Should I increase my voluntary excess?

This depends on whether you want to pay less for your insurance policy and whether you’re able to afford to pay a higher excess if there is a claim.

In most cases, choosing a higher voluntary excess will reduce the cost of your insurance. So if you have a history of no claims, it could be worth considering.

And while choosing to pay a higher voluntary excess could bring down the cost of your car insurance policy, saving you money in the long run if you don’t make a claim, it could also make it more costly if the worst happens.

Deciding on whether or not to increase your excess can be something of a gamble, so only make the decision if you can afford to meet the extra cost of paying an increased excess in the event of a claim.

Why is an excess included on my car insurance policy?

This is to discourage drivers from claiming for every little bump and ding and to avoid the increased costs associated with these smaller claims. This, in turn, helps to reduce the insurer’s costs and keeps premiums at an affordable level across the market.

So by including an excess to cover smaller claims like scratches or scrapes, it helps to keep everyone’s costs down.

Do I always have to pay the excess?

Following a claim, you will normally have to pay your excess.

However, if you have comprehensive cover with AXA and we can establish that the claim was not your fault, we’ll refund this back to you. Just make sure to get the make, model and vehicle registration of any other vehicle involved in the incident. We’ll used this to confirm that you weren’t at fault for the claim.

When do I have to pay a car insurance excess?

If you have comprehensive cover you’ll be responsible for paying your total excess (compulsory plus any voluntary or young diver excesses) for the following things:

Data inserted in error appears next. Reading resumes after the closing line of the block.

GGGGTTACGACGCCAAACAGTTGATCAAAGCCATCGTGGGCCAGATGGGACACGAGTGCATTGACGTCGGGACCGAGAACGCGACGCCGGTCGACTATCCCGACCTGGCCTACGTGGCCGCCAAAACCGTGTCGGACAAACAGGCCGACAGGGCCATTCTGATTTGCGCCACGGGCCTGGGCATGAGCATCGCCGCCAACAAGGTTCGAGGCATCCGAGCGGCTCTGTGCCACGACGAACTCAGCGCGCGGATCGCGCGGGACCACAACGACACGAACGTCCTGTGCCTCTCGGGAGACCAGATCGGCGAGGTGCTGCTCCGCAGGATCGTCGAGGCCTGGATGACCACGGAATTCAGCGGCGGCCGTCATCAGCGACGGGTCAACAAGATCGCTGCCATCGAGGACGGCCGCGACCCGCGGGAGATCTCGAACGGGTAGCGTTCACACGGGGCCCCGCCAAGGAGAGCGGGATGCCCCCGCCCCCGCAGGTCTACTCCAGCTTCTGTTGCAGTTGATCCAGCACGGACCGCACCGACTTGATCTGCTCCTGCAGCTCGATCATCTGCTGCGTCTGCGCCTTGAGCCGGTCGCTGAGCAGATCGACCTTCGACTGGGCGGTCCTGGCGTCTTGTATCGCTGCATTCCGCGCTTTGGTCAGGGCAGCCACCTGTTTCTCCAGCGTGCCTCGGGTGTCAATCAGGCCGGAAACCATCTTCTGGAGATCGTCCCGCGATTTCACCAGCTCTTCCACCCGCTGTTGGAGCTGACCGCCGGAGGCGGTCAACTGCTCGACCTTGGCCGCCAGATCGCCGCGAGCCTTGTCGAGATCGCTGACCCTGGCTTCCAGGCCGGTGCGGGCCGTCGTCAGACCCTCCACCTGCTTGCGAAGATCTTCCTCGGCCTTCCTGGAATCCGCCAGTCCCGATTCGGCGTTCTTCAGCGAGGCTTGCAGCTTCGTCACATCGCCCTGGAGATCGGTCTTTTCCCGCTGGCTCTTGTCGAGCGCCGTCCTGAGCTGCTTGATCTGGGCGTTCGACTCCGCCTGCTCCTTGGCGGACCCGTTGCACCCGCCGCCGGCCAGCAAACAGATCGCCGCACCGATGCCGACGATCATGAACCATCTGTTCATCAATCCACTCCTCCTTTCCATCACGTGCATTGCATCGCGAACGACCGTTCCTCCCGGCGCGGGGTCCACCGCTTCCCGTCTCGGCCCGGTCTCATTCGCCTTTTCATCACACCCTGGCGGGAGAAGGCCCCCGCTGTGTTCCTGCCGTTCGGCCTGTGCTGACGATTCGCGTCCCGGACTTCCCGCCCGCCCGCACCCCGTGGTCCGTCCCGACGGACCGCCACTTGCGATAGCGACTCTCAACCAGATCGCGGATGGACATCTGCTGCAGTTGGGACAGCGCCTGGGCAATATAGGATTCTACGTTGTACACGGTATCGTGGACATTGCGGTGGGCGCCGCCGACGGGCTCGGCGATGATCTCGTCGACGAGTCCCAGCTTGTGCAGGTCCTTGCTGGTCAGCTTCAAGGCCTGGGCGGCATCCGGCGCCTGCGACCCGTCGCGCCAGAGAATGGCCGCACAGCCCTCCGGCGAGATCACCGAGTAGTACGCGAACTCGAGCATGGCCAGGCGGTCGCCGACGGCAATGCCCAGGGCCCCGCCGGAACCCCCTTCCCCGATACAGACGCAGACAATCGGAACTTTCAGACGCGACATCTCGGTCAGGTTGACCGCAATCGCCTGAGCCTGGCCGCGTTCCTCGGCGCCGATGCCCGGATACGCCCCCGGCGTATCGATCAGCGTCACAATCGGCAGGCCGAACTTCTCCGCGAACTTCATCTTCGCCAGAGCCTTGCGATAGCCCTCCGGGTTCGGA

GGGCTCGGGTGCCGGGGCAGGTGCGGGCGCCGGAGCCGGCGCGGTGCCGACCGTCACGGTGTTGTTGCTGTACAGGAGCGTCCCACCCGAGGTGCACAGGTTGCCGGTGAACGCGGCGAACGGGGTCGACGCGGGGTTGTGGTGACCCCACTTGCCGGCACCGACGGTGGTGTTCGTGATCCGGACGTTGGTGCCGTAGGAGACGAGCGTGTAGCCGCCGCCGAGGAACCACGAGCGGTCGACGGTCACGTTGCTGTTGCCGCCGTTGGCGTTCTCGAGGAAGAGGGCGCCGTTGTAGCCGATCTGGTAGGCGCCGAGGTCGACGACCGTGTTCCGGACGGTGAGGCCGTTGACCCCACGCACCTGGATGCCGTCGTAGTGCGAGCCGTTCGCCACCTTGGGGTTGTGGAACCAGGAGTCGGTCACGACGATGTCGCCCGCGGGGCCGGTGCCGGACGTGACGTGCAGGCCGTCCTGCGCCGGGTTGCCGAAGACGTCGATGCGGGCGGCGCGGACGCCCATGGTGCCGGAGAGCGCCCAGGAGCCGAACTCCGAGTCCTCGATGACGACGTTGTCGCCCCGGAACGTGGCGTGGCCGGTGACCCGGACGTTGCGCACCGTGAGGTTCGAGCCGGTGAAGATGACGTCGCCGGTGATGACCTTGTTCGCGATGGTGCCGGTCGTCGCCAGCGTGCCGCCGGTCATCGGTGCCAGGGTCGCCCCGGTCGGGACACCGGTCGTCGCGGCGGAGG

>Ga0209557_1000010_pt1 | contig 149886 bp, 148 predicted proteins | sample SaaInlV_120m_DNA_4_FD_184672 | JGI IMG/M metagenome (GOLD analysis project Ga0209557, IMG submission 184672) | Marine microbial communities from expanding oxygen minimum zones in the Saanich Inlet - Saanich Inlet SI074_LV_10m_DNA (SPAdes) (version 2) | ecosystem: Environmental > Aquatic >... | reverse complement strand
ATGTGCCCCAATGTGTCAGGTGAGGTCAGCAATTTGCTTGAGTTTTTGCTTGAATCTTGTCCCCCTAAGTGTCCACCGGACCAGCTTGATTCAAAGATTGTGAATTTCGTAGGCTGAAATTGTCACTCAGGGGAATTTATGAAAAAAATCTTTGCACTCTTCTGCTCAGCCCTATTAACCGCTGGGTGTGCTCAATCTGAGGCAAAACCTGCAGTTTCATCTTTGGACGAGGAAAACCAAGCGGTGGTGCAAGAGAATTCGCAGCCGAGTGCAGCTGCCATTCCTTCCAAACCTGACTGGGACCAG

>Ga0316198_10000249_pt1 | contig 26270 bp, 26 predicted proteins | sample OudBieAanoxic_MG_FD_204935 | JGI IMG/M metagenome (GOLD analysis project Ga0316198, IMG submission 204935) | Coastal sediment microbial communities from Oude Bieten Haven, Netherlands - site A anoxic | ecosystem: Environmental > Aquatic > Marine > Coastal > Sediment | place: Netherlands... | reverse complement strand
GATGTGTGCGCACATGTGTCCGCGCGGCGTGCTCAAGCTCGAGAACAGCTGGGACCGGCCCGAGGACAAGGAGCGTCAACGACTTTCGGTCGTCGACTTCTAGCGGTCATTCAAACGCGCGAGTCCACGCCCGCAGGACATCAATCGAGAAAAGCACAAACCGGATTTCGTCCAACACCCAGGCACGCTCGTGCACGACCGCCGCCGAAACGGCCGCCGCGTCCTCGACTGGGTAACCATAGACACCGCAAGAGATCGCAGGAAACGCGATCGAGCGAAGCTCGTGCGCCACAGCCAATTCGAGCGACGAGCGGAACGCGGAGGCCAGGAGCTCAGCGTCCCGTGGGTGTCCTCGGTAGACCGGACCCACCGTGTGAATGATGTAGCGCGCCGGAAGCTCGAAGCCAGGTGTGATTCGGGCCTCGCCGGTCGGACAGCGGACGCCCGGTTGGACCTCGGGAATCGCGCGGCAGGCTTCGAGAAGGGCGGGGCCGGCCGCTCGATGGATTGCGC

• Fire damage
  • Theft
  • Write-offs
  • Accidents where you are the party at fault

If you have third-party, fire and theft cover, you’ll have a flat excess applied for your fire and theft excess.

You’ll usually be asked to pay the excess upfront when you start a claim. However, in some cases, the cost of your excess may be deducted from the total bill for all repairs, in which case you can pay it at the end of your claim.

If you can’t afford to pay the excess, you might be given options for payment, such as a repayment plan. In other cases, your insurer may refuse to process your claim or release your car until the amount is paid. To stop this from happening, always be aware of the amount of excess you’re committing to with a policy, and don’t set your voluntary excess too high.

Who pays the excess if I’m in a car accident?

If you’re involved in an accident, you’ll have to pay the excess yourself, although you can recover this cost in some cases.

If the other driver doesn’t have insurance and you have comprehensive cover, AXA’s uninsured driver promise will put things right without you having to lose out by paying the excess – it won’t affect your no claims discount either. However, you may have to pay your excess, and your NCD may be affected until we establish that you were not to blame for the accident.

It’s important to note that making any claim could mean that insurance companies consider you to be a higher risk in future, and you may face a higher compulsory excess when it comes time to renew your policy.

At AXA, we want to make your journey as smooth as possible. And even if the worst happens and you get into an accident with another car, we’re working to make our claims process as simple as possible to help give you peace of mind – and get back on the road – as quickly as possible.

If you do need to make a claim, follows these easy claims tips or download our accident guide to make the process as simple as it can be.

Keep your car moving – no matter what

Keeping your car moving can be a challenge. With AXA car insurance, it’s easy to get cover to fit your needs, keeping you road-ready from A to B. If you’re an AXA customer, you’ll find the details of your excesses listed in your online account details.